Tracing residual recombinant feed molecules during digestion and rumen bacterial diversity in cattle fed transgene maize
- 559 Downloads
The aim of this study was to trace selected nucleic acid and protein components of isogene versus Bt transgene maize within the bovine gastrointestinal tract (GIT). After feeding 22 cattle for 4 weeks with Bt176 maize, different plant genes and the recombinant protein CryIAb were quantified during digestion. Furthermore, a first initial characterization of rumen bacteria was approached, using 16rDNA gene sequencing comparing isogene- against transgene-fed animals. Ingesta samples of different GIT sections (rumen, abomasum, jejunum, colon) were analysed for chloroplast, maize invertase, zein and Bt toxin (CryIAb) gene fragments using quantitative real-time PCR. First, the initial gene dose of these maize genes was detected in maize silage. During digestion, a significant reduction of high-to-medium abundant plant gene fragments was shown depending on the dwell-time and the initial gene copy number. Immunoreactive CryIAb protein was quantified by ELISA in intestinal samples indicating a significant loss of that protein. Remarkable amounts of Bt toxin were found in all contents of the GIT and the protein was still present in faeces. For the first time, the influence of CryIAb transgene maize on rumen bacterial microflora was investigated compared to isogene material through analysis of 497 individual bacterial 16S rDNA sequences. In principle, specific bacterial leader-species could be identified in all bovine rumen extracts, but no significant influence of Bt176 maize feed was found on the composition of the microbial population. This investigation provides supplementing data to further evaluate the fate of novel recombinant material originating from transgene feed or food within the mammalian GIT.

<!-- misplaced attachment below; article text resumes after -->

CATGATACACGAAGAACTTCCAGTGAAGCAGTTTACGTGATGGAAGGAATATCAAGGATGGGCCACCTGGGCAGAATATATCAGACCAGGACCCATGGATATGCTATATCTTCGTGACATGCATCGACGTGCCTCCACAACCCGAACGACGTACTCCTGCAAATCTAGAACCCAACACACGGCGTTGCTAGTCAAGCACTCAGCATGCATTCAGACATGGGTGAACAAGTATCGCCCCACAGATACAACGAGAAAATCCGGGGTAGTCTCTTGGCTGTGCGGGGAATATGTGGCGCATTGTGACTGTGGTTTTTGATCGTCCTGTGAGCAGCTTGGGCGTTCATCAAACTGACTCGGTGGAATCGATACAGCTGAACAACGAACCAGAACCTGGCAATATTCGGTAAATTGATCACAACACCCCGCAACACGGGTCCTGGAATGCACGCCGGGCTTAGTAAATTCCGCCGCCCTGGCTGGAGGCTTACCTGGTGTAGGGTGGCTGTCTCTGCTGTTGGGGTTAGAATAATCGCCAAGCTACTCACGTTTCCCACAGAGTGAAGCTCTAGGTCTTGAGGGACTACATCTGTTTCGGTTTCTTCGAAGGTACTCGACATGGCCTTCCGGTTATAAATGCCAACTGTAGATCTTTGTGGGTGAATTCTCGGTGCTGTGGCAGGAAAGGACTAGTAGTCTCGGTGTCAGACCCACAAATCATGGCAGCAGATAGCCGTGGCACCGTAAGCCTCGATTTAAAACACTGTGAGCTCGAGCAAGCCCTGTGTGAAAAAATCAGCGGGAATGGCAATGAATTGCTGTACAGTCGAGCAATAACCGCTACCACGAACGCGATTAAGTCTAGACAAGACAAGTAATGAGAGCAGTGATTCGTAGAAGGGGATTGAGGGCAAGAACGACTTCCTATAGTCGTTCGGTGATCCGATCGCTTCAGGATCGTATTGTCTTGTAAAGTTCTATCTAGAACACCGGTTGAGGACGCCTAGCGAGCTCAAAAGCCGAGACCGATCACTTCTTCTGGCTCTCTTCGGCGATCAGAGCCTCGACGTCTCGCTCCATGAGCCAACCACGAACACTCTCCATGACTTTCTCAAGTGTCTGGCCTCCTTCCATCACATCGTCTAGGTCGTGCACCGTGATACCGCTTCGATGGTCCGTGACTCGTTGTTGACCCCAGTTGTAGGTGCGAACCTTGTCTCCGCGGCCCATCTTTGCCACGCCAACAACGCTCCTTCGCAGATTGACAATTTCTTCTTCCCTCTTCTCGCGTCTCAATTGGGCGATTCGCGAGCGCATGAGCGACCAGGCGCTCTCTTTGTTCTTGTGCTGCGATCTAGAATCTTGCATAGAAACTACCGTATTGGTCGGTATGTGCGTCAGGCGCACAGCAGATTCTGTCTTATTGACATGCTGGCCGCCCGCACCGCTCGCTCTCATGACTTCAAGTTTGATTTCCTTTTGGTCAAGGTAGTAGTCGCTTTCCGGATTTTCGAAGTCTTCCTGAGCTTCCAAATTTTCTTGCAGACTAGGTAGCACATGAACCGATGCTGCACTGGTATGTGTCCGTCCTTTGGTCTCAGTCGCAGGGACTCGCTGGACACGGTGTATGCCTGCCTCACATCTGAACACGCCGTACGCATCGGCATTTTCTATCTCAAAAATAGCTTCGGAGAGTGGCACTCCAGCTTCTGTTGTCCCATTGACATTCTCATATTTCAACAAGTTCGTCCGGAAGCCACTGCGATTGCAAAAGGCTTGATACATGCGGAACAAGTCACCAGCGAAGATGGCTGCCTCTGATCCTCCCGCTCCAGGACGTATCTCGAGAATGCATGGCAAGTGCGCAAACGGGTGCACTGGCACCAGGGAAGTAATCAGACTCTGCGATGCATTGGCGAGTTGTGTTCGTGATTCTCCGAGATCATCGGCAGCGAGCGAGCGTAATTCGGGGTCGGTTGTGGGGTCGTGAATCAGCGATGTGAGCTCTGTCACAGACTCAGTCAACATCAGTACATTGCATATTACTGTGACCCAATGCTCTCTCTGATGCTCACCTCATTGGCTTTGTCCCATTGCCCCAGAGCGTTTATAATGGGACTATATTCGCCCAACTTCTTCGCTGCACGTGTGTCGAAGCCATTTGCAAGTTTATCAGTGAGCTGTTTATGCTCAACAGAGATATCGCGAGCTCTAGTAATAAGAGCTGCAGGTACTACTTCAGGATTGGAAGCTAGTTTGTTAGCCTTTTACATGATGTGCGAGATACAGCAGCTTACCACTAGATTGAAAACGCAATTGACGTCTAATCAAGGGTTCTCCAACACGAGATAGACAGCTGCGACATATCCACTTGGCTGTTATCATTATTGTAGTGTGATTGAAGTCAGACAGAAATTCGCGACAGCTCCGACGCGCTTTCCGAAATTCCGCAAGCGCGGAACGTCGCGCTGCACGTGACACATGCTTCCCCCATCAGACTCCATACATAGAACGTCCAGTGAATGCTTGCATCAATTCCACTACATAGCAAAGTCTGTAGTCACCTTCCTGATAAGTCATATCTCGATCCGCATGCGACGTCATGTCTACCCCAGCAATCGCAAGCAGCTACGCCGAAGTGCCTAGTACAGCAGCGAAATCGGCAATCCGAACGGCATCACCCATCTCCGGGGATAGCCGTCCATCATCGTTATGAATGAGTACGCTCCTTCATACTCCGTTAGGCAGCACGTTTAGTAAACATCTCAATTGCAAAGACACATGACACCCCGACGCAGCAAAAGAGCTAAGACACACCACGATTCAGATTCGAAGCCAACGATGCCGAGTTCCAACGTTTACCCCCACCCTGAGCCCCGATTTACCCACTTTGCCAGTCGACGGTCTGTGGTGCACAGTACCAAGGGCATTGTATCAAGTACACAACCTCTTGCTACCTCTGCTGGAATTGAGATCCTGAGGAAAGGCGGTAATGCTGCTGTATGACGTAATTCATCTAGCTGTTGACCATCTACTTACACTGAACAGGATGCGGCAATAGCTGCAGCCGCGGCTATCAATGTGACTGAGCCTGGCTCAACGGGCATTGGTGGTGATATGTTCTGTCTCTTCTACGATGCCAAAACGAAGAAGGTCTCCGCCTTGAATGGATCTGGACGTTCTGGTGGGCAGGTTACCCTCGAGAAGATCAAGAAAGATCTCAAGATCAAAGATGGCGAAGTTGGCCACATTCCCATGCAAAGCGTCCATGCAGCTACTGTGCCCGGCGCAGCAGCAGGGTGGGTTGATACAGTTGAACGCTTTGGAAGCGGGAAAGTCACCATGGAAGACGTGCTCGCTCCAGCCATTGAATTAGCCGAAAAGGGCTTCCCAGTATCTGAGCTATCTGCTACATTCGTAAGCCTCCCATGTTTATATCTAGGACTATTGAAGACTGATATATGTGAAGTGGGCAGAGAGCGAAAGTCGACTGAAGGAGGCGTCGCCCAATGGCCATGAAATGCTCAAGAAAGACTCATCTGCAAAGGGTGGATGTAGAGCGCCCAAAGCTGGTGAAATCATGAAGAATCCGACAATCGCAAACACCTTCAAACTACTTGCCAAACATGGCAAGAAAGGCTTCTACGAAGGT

KeywordsBt maize Cattle Intestinal tract CryIAb protein Plant DNA
This study was supported by the BMBF project 01K0-31P2614. The authors gratefully acknowledge the skilful assistance and help of Stefanie Schiebe, Tamara Steltzl, Inge Celler (Freising), Rutzmoser and Steinberger (Grub).
- 1.van Duijn GJ, van Biert R, Bleeker-Marcelis H, van Boeijen I, Ada AJ, Jhakrie S, Hessing M (2002) JAOAC Int 85:787–791Google Scholar
- 2.Einspanier R, Klotz A, Kraft J, Aulrich K, Poser R, Schwägele F, Jahreis G, Flachowsky G (2001) Eur Food Res Technol 212:129–134Google Scholar
- 7.Doerfler W (2000) Foreign DNA in mammalian systems. Wiley-VCH, Weinheim, New YorkGoogle Scholar
- 11.Klaften M, WhetsellA, WebsterJ, GrewalR, Fedyk E, Einspanier R, Jennings J, Lirette R, Glenn K (2004) Development of PCR methods to detect plant DNA in animal tissue. In: Bhalgat MM, Ridley W P, Felsot A S, Seiber J N (eds) Agricultural biotechnology: challenges and prospects. ACS Symposium Series 866, American Chemical Society ,Washington D.C., pp 83–99Google Scholar
- 17.Ehlers B, Strauch E, Goltz M, Kubsch D, Wagner H, Maidhof H, Bendiek J, Appel B, Buhk H-J (1997) Bundesgesundheitsblatt 40:118–121Google Scholar
- 18.Studer E, Dahinden I, Lüthy J, Hübner P (1997) Mitt Geb Lebensmittelunters Hyg 88:515–524Google Scholar
- 20.Loy A, Lehner A, Lee N, Adamczyk J, Meier H, Ernst J, Schleifer KH, Wagner M (2002), Appl Environ Microbiol 68:5064–81Google Scholar